Founded by Anikó Rácz, the furniture brand designs and manufactures sofas with understated shapes, tailored to individual needs. The high-quality handmade pieces can be arranged in almost infinite combinations. In addition to private homes, they are perfect for restaurants, offices, hotels and other public situations.
How would you describe the brand in a few sentences?
We have been designing and manufacturing small-series designer sofas since 2012. We work with a single basic “modern classic” design, which we tailor to our customers’ needs down to the centimetre, and we also offer a wide range of functional accessories to it. Based on a Japanese approach seeking restraint and reduction, we have been perfecting our BOX Hyperactive system for nine years, whose elements can be used to create virtually any type of sofa. Using a computer program, our customers can even design the desired combination from their own homes.
Who are the team members?
Orsolya Takács works for us as a project manager, Benjámin Budai as a 3D visual designer, and we also work with several external creatives. Kitti Mayer helps with communication and Attila Zengőváry creates beautiful visuals.
Where can Hannabi pieces most often be found?
Other than combinations made for private homes, we also design and manufacture systems for offices, hotels and various public spaces. Our furniture is made to measure and resembles a building toy, making it suitable for a wide range of situations.
What was your motivation to develop this concept?
Before founding HBI, I had the opportunity to gain experience with the sofa market, being engaged in interior design, sales and manufacturing, so I have always been motivated to create furniture that meets the needs of users and the expectations of the market.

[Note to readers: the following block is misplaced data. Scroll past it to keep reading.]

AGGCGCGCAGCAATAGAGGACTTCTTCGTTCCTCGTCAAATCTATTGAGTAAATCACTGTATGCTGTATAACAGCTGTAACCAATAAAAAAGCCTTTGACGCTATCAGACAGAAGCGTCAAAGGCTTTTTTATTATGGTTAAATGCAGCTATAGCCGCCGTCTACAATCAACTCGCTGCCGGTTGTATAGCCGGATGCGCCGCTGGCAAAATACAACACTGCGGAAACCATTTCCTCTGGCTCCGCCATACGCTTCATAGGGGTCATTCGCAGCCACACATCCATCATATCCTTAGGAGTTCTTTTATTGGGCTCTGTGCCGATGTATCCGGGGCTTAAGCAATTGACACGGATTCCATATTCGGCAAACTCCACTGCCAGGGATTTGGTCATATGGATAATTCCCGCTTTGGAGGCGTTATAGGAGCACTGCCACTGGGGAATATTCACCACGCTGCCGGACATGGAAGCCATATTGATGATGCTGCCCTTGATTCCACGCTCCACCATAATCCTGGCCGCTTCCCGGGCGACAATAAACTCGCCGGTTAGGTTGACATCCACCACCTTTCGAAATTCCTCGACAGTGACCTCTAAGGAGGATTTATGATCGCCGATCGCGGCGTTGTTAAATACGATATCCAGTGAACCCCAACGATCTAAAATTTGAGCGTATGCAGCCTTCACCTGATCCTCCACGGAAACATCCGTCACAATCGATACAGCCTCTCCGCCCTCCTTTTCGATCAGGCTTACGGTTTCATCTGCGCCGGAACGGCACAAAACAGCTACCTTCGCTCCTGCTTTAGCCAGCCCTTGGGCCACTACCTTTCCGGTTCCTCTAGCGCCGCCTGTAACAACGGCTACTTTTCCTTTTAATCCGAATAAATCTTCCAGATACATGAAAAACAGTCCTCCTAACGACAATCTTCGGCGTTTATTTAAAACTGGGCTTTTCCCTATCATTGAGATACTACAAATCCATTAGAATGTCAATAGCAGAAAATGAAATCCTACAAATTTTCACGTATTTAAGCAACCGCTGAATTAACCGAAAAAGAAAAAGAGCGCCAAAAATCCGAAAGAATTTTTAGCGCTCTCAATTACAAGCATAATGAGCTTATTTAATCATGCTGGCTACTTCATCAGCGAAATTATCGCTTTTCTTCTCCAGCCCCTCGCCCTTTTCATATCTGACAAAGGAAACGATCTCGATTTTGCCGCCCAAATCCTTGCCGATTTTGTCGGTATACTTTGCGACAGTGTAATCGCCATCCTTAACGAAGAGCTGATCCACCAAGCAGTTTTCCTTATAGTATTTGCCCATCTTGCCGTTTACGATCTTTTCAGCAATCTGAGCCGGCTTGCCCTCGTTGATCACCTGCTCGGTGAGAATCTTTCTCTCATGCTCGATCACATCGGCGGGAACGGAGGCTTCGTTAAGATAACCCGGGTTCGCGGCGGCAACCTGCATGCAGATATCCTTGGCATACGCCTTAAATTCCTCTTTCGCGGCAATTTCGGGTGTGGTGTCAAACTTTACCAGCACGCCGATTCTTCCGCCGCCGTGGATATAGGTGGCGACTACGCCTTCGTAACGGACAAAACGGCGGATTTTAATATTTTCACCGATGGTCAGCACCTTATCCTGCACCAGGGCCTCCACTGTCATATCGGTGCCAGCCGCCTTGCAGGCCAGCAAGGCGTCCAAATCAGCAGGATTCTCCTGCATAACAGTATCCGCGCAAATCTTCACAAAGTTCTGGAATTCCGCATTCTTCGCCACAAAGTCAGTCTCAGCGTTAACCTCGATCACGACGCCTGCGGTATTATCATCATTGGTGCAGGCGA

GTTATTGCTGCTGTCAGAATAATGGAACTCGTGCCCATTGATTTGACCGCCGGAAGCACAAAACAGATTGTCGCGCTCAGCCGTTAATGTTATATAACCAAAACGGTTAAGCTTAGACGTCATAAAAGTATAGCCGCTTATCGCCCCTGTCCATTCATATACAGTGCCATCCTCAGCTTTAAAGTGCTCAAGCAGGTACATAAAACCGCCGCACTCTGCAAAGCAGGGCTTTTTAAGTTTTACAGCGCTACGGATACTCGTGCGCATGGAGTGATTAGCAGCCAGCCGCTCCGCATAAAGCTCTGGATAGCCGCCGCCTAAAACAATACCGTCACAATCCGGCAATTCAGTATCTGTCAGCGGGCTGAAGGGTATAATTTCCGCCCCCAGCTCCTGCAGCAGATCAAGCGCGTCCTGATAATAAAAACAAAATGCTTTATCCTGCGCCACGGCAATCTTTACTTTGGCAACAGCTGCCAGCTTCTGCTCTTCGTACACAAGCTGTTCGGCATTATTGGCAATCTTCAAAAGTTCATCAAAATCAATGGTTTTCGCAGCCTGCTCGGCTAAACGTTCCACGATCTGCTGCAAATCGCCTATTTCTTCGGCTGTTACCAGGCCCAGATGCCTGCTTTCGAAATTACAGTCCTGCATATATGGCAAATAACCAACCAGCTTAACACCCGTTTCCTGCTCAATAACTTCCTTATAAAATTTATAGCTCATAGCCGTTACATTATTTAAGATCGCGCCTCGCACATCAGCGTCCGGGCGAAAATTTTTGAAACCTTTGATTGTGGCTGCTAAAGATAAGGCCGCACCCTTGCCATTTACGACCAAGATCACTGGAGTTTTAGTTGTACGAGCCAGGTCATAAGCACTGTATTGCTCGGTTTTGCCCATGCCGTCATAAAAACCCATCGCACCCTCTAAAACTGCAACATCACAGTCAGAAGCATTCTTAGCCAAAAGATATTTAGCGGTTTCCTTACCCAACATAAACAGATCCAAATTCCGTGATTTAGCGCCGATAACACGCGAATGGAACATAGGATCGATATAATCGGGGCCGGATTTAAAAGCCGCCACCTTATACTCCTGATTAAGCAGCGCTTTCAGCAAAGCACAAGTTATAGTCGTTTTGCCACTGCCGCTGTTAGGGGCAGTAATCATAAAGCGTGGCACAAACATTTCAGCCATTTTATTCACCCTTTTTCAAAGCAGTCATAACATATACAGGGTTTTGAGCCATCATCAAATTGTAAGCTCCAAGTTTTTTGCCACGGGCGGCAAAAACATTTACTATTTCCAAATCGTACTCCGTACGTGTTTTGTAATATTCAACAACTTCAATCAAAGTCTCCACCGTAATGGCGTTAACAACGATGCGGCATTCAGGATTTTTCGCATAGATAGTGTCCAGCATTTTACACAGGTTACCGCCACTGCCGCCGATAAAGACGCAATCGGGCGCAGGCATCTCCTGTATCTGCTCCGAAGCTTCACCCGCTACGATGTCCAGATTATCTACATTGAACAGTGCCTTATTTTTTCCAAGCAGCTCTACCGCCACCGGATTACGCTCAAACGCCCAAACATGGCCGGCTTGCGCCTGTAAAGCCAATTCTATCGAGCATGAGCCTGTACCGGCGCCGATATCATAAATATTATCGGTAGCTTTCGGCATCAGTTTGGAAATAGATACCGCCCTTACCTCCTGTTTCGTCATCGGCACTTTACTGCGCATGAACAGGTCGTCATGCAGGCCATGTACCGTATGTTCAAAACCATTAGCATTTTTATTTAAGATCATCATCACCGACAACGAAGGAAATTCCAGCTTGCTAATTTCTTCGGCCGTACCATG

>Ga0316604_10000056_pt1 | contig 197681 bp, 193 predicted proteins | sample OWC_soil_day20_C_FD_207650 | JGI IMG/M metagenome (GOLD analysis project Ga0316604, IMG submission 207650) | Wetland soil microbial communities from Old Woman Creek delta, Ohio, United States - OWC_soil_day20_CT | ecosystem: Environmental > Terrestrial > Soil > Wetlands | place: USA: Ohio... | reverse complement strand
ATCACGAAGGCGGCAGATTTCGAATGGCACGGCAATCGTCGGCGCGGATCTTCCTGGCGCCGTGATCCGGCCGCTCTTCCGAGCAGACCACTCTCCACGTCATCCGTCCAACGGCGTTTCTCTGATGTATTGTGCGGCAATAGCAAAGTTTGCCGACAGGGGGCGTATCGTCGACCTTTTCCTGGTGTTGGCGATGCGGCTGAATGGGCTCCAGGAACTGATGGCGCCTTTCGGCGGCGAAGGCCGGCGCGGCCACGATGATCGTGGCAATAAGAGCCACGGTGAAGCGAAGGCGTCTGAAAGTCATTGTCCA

Buying sofas is usually a difficult task, so it is a great pleasure when weary builders and investors come to us and we can meet almost any challenge they have outlined to us. This is exactly why I am still involved in sales today, because the most important feedback always comes from our customers.
If you could describe your activities in five attributes, what would they be?
Designable, liveable, sustainable, interactive, sophisticated.
How important is corporate social and environmental responsibility to you?
This is a fundamental aspect of our operations, as sofas are durable products. The climate crisis is not an ecological problem, but a social one. It is by changing our habits that we can do the most to leave a liveable planet to the next generation. That’s why we make high-quality products that will last for generations, and that’s why we involve our customers as early as in the design stage. The conscious buying process also creates a sense of attachment and responsibility. And if someone does have to part with their sofa, we can help them find a new owner on our ‘second chance’ website.
We seek to work with recycled materials. Of course, the transition is a long process, but there is a growing number of material banks that can help with this.
You often work in collaborations. What are your experiences with doing so?
The road from the first dirt mound to the first night in is a very long and bumpy one, as a lot of professionals work on the construction of a building. Architecture is one of the most complex professions, as it requires both artistic sensibility and realistic business thinking in a highly competitive market. It only works through humility and teamwork, and respect for all professional partners. We are working to be a meaningful part of this process.
What should your visitors expect during the Open Studios programme?
Almost every day we encounter customers who don’t know how to choose a sofa and what expectations they can have for it. In the studio we show the entire process of sofa design and manufacturing, helping our customers leave with a piece that is perfect in every way.